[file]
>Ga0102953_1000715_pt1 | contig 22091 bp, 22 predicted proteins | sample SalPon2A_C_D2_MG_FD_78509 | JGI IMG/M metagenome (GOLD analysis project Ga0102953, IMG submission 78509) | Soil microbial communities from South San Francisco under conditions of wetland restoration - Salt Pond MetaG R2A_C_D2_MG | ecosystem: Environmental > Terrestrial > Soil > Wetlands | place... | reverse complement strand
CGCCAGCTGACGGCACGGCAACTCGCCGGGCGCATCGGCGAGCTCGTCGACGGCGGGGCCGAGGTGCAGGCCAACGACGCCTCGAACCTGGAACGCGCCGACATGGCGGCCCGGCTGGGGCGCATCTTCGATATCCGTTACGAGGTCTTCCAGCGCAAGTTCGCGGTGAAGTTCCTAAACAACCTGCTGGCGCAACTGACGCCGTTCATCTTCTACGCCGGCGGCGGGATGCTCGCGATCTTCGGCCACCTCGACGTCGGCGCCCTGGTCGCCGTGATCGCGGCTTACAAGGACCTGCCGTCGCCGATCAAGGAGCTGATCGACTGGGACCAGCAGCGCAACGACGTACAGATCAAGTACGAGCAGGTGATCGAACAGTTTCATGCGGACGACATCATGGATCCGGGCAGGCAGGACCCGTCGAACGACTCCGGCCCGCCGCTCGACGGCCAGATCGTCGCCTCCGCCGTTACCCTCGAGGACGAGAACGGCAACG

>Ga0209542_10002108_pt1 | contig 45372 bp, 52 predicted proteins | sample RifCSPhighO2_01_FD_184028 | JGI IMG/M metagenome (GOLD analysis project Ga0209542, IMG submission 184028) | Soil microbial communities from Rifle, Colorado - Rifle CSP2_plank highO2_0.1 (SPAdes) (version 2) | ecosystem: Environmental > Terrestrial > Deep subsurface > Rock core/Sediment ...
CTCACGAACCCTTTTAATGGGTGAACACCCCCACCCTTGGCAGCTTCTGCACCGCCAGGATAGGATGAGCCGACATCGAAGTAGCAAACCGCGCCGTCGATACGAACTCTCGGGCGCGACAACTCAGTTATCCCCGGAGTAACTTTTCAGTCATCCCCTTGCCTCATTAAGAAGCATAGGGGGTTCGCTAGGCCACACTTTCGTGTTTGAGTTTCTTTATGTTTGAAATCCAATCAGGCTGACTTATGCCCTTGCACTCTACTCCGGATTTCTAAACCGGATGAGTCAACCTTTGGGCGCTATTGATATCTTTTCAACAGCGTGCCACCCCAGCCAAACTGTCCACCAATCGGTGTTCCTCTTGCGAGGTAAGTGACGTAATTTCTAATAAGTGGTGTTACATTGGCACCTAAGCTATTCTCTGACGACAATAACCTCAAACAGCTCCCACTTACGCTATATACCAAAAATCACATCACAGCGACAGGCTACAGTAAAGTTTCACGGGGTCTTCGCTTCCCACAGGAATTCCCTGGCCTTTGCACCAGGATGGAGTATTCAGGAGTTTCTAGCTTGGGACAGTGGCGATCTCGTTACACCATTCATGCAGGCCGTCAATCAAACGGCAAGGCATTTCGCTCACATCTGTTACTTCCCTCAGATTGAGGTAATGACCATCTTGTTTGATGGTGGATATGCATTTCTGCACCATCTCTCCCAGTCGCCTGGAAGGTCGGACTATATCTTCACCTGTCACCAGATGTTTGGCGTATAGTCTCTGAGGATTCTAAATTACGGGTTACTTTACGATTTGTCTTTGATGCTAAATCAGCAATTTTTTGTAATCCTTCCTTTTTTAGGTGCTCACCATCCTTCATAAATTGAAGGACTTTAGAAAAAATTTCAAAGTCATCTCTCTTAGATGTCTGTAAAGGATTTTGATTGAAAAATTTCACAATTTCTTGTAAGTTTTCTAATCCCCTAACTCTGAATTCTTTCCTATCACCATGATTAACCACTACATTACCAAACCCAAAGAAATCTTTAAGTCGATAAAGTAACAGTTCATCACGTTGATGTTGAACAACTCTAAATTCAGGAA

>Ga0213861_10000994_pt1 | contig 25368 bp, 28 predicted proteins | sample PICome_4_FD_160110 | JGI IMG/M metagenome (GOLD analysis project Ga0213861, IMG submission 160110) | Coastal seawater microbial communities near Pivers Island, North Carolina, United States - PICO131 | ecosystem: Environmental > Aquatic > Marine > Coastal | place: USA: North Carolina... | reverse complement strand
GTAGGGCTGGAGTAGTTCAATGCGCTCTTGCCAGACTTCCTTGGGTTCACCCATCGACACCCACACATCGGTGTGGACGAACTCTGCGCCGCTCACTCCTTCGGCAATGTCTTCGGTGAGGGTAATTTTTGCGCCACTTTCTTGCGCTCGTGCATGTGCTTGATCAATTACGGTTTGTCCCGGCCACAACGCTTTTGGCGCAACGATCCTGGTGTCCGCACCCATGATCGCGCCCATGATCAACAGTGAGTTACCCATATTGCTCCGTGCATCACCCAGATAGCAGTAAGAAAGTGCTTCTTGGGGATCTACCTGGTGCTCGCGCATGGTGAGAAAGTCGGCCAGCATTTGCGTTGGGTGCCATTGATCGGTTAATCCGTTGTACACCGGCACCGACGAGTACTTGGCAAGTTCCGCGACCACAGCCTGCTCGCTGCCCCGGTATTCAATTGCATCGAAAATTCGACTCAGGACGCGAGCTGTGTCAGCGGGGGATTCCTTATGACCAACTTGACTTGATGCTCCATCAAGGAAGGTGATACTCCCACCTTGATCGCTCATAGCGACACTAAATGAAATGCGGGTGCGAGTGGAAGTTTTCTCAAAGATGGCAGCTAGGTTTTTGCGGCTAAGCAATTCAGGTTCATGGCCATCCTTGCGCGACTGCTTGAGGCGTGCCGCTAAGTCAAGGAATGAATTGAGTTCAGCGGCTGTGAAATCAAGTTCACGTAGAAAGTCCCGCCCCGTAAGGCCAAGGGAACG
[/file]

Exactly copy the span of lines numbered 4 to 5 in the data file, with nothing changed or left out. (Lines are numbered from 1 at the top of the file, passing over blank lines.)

CTCACGAACCCTTTTAATGGGTGAACACCCCCACCCTTGGCAGCTTCTGCACCGCCAGGATAGGATGAGCCGACATCGAAGTAGCAAACCGCGCCGTCGATACGAACTCTCGGGCGCGACAACTCAGTTATCCCCGGAGTAACTTTTCAGTCATCCCCTTGCCTCATTAAGAAGCATAGGGGGTTCGCTAGGCCACACTTTCGTGTTTGAGTTTCTTTATGTTTGAAATCCAATCAGGCTGACTTATGCCCTTGCACTCTACTCCGGATTTCTAAACCGGATGAGTCAACCTTTGGGCGCTATTGATATCTTTTCAACAGCGTGCCACCCCAGCCAAACTGTCCACCAATCGGTGTTCCTCTTGCGAGGTAAGTGACGTAATTTCTAATAAGTGGTGTTACATTGGCACCTAAGCTATTCTCTGACGACAATAACCTCAAACAGCTCCCACTTACGCTATATACCAAAAATCACATCACAGCGACAGGCTACAGTAAAGTTTCACGGGGTCTTCGCTTCCCACAGGAATTCCCTGGCCTTTGCACCAGGATGGAGTATTCAGGAGTTTCTAGCTTGGGACAGTGGCGATCTCGTTACACCATTCATGCAGGCCGTCAATCAAACGGCAAGGCATTTCGCTCACATCTGTTACTTCCCTCAGATTGAGGTAATGACCATCTTGTTTGATGGTGGATATGCATTTCTGCACCATCTCTCCCAGTCGCCTGGAAGGTCGGACTATATCTTCACCTGTCACCAGATGTTTGGCGTATAGTCTCTGAGGATTCTAAATTACGGGTTACTTTACGATTTGTCTTTGATGCTAAATCAGCAATTTTTTGTAATCCTTCCTTTTTTAGGTGCTCACCATCCTTCATAAATTGAAGGACTTTAGAAAAAATTTCAAAGTCATCTCTCTTAGATGTCTGTAAAGGATTTTGATTGAAAAATTTCACAATTTCTTGTAAGTTTTCTAATCCCCTAACTCTGAATTCTTTCCTATCACCATGATTAACCACTACATTACCAAACCCAAAGAAATCTTTAAGTCGATAAAGTAACAGTTCATCACGTTGATGTTGAACAACTCTAAATTCAGGAA

>Ga0213861_10000994_pt1 | contig 25368 bp, 28 predicted proteins | sample PICome_4_FD_160110 | JGI IMG/M metagenome (GOLD analysis project Ga0213861, IMG submission 160110) | Coastal seawater microbial communities near Pivers Island, North Carolina, United States - PICO131 | ecosystem: Environmental > Aquatic > Marine > Coastal | place: USA: North Carolina... | reverse complement strand